Millions of athletes, coaches and their families and fans from around the globe will see lifelong dreams come to fruition tonight as the world celebrates the opening ceremonies of the 2012 Olympics in London.
Count Bloomfield Hills' Jillian Fellows among them. Though the graduate won't be donning the stars and stripes for in any Olympic competition over the next two weeks, she is indeed living out a dream that has consumed her for 12 years.
Fellows, 20, is among 16 students from Ohio University participating in a unique program to actually cover the games and report to audiences both at home and around the world via social media. The inaugural experience, organized entirely by students and faculty from the university's vaunted E.W. Scripps School of Journalism, began earlier this week as students arrived in London and began touring the city and countryside.
The trip is part of a six-credit course that students began in the spring by researching Olympic topics, hosting Skype conferences with journalists from around the country and meeting regularly. After traveling, the team will attend some classes at the university dorms they are staying in, and will get to cover some competitions as members of the Olympic press corps.
Fellows, a staff writer for The Post, OU's student newspaper, will be responsible for providing content — including blogs, photos and video — for that publication, the Scripps London Website, and her professors. She said her grade will be assessed largely on six required articles that bring a bit of the Olympics back to her audience, but can essentially be about anything she finds while she's there.
The opportunities, particularly for an Olympics-crazed observer, are limitless.
"It's basically whatever we want to report on as long as it contributes to the mission of covering the Olympics, which is really exciting," Fellows said in a recent interview at her parent's home.
An International Flair
Fellows said her fascination with the Olympics began when her parents let her stay up for the opening ceremonies of the 2000 Olympics in Sydney, Australia. The pageantry and beauty of the event dazzled her, as did the next two weeks of competition in most sports — particularly soccer.
She said she had just started to play organized soccer at the time and was amazed at the level of competition and success of the U.S. women's team, which fell 3-2 to Norway in the finale. Her love for the sport grew through high school, where she became the goalkeeper for the Barons' varsity team.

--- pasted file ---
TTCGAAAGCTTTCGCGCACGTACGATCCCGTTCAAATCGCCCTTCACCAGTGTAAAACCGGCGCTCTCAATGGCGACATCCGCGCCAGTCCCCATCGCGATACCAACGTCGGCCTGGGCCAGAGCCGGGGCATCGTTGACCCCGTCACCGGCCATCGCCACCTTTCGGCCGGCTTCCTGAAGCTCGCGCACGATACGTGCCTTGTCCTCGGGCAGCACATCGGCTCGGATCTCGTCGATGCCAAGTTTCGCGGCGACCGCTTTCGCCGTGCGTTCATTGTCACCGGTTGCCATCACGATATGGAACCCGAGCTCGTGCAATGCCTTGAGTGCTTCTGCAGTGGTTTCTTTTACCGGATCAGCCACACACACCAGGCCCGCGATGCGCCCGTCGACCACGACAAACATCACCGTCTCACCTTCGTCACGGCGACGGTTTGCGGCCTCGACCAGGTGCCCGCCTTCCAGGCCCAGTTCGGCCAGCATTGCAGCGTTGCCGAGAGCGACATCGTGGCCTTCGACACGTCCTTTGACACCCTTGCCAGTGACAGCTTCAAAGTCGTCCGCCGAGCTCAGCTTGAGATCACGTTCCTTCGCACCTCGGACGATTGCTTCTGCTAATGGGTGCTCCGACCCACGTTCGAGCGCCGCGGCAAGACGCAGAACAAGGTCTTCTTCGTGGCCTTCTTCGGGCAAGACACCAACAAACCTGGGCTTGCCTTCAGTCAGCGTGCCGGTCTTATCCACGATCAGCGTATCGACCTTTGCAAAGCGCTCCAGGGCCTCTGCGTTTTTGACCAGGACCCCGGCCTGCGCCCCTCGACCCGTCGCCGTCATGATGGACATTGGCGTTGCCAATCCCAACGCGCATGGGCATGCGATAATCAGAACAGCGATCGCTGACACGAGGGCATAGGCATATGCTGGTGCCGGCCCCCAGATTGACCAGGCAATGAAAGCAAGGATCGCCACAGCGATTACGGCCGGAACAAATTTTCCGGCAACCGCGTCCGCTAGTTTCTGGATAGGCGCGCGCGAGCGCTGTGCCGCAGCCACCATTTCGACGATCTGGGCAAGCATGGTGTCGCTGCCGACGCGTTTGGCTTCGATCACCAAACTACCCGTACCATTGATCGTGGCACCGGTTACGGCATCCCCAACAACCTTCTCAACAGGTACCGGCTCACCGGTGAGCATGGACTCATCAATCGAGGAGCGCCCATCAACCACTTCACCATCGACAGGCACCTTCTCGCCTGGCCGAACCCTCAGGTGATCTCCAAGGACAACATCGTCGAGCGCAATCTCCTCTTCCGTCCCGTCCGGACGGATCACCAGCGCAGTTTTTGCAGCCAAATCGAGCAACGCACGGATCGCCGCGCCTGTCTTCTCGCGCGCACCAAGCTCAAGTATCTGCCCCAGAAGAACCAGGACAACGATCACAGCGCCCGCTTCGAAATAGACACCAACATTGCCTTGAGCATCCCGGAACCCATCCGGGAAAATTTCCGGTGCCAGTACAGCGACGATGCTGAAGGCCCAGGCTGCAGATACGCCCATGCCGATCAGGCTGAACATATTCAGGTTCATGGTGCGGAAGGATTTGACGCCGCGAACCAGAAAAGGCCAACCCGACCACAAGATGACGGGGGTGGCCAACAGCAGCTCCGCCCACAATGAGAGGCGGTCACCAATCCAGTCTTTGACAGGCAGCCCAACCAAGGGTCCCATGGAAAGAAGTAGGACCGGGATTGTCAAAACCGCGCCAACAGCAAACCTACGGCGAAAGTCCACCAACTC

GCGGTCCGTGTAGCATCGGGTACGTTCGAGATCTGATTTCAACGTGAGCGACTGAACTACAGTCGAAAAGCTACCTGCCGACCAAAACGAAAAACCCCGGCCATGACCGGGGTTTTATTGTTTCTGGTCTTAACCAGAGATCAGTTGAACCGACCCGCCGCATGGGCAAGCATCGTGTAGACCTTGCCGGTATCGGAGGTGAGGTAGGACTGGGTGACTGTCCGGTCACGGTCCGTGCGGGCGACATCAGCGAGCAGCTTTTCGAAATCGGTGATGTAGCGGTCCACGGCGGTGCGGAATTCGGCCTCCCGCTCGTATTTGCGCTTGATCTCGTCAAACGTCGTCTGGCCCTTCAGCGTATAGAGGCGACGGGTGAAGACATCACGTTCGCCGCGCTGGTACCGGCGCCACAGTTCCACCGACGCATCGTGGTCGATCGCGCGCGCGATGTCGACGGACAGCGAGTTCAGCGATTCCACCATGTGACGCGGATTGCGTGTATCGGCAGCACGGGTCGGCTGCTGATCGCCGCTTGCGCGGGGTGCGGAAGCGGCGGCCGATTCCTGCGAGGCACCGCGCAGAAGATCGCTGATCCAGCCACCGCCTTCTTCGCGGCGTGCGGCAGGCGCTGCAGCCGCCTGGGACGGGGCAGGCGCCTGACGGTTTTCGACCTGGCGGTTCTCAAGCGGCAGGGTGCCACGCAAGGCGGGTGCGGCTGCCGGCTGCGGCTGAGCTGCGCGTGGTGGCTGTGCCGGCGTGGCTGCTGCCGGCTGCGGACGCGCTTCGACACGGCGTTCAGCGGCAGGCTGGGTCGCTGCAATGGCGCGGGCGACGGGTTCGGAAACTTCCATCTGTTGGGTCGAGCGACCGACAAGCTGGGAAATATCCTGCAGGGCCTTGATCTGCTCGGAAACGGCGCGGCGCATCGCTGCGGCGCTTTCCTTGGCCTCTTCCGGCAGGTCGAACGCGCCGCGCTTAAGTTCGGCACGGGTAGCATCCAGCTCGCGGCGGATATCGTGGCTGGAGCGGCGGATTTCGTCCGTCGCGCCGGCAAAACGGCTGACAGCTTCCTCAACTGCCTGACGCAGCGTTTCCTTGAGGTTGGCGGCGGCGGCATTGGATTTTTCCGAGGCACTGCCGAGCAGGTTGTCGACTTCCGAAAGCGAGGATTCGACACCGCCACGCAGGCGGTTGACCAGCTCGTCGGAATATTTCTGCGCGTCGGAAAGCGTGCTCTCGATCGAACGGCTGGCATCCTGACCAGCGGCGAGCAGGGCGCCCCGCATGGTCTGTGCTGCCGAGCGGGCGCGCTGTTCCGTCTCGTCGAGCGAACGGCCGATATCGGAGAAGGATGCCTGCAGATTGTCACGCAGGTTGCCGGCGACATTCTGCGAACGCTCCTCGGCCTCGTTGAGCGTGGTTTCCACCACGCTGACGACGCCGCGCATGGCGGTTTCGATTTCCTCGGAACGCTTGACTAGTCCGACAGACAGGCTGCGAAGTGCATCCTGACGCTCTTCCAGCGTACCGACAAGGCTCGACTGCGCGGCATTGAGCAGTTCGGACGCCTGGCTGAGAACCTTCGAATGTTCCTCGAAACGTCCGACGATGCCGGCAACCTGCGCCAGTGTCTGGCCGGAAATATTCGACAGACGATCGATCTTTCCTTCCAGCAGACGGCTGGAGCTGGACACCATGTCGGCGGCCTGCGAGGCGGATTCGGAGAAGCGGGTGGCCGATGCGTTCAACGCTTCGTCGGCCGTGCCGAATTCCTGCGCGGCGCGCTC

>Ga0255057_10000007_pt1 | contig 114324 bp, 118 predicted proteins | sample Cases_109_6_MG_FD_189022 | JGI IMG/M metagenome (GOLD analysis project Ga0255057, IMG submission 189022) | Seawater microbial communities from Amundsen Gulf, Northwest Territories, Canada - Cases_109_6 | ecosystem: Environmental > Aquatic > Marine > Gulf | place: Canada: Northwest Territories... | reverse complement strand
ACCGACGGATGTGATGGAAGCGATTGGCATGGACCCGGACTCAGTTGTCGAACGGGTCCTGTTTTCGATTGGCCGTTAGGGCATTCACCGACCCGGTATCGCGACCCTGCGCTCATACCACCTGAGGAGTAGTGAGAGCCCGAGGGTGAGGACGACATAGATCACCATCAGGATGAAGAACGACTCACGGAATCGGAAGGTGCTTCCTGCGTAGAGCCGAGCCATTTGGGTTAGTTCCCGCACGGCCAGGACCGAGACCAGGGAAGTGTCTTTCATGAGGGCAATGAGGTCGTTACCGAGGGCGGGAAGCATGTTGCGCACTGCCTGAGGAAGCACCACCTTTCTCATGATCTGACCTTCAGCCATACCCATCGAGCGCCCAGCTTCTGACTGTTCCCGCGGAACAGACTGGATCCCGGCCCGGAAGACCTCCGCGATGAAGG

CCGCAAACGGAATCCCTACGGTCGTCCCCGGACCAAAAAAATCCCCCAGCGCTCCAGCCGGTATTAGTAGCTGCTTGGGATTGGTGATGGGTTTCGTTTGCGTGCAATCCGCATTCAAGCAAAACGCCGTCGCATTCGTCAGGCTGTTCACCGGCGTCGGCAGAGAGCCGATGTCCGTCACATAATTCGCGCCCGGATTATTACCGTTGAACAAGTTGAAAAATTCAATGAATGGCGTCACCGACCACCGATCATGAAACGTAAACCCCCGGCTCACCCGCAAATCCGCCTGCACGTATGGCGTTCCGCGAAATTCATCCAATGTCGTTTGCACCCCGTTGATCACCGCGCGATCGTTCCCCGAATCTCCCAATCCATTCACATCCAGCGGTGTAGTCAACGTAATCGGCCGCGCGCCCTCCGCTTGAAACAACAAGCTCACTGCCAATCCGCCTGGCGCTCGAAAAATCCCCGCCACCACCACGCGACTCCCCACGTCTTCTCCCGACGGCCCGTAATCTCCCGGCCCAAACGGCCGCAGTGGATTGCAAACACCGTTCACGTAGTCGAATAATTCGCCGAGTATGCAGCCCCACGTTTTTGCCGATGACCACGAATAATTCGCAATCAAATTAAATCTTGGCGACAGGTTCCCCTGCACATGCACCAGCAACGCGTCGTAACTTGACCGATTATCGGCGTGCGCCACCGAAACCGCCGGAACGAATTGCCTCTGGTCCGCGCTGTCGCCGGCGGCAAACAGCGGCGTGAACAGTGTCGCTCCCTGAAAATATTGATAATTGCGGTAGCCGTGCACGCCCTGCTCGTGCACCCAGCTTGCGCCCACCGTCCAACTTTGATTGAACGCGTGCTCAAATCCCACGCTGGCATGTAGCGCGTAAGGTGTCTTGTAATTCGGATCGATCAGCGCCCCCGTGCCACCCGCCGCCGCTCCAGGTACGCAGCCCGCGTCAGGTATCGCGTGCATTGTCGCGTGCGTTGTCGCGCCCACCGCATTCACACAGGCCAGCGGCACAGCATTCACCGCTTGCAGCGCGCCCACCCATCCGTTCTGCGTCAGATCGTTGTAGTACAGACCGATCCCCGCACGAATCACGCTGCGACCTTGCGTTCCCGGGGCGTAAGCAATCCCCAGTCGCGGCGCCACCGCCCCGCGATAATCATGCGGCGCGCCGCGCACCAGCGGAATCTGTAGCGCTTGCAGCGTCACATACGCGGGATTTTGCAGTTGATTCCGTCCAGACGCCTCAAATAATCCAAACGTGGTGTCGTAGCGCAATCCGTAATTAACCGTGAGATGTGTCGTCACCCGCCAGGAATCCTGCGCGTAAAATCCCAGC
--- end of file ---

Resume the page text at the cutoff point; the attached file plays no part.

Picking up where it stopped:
But her passion for soccer and interest in international affairs goes deeper than that. Fellows is the second of Liz and Neil Fellows' four children. Neil moved to the United States from England more than 40 years ago. Though he grew up in America, he remains passionate about European football and transferred that love to his children, she said. Fellows follows the teams in the standings and could probably hold her own if quizzed about the sport in one of England's pubs.
"I just find that any international gathering that revolves around sports, that kind of an event, is just really, really exciting," she said.
Fellows has traveled abroad, but never to England. She was a candidate for a study-abroad program through Ohio University in Zambia last year, but the trip didn't materialize.
"I always knew I wanted to do a study-abroad program, but I didn't let myself get too emotionally involved in that one, and now this opportunity came along," she said.
Any concerns about safety or being abroad for so long were easily outweighed by the benefits of the experience, both direct and indirect, said Liz Fellows, Jillian's mom.
"It's always great to see the world we live in because we live a very insular life in America," said Liz Fellows, who joined the Andover Band and Orchestra members on their .
"The world is a big place and it's good spread your wings when you're young," she continued. "And I love it when when my kids want to experience something new and I can help them achieve their dreams."
Building a Career
Though she flirted with the idea of playing at the collegiate level, Fellows found her calling in writing, and get her first experiences in journalism at The Shield, Andover's award-winning student publication. The former news editor said she wasn't really interested in journalism until her junior year of high school and she consciously began to think about her future and career opportunities.
"I realized the only passion I had that I could continue into college was writing," she said. "I was initially interested in creative writing, but the more involved I got with the Shield, and the more I learned about journalism, the more I could see my self doing that style of writing."
She applied to several journalism schools, was accepted to most and chose one of the premier schools in the country for communications.
The fact that that decision ultimately led her to the Olympics at 20 feels remarkable, she said.
"This is something I've always wanted to do, and the fact that I get a chance to do it now is amazing," she said.
What to Do?
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